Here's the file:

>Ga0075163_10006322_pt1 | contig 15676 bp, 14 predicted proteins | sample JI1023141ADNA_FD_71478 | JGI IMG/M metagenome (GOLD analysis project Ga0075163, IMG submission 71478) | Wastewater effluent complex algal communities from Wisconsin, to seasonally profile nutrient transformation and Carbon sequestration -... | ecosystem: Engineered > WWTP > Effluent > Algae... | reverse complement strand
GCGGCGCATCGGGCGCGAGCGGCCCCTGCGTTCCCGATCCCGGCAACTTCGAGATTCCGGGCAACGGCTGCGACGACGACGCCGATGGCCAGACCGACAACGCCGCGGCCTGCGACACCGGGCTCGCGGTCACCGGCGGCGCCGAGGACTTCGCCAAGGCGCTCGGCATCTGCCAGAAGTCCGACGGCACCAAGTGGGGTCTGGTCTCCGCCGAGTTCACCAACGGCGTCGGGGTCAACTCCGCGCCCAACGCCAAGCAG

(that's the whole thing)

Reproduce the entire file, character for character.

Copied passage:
>Ga0075163_10006322_pt1 | contig 15676 bp, 14 predicted proteins | sample JI1023141ADNA_FD_71478 | JGI IMG/M metagenome (GOLD analysis project Ga0075163, IMG submission 71478) | Wastewater effluent complex algal communities from Wisconsin, to seasonally profile nutrient transformation and Carbon sequestration -... | ecosystem: Engineered > WWTP > Effluent > Algae... | reverse complement strand
GCGGCGCATCGGGCGCGAGCGGCCCCTGCGTTCCCGATCCCGGCAACTTCGAGATTCCGGGCAACGGCTGCGACGACGACGCCGATGGCCAGACCGACAACGCCGCGGCCTGCGACACCGGGCTCGCGGTCACCGGCGGCGCCGAGGACTTCGCCAAGGCGCTCGGCATCTGCCAGAAGTCCGACGGCACCAAGTGGGGTCTGGTCTCCGCCGAGTTCACCAACGGCGTCGGGGTCAACTCCGCGCCCAACGCCAAGCAG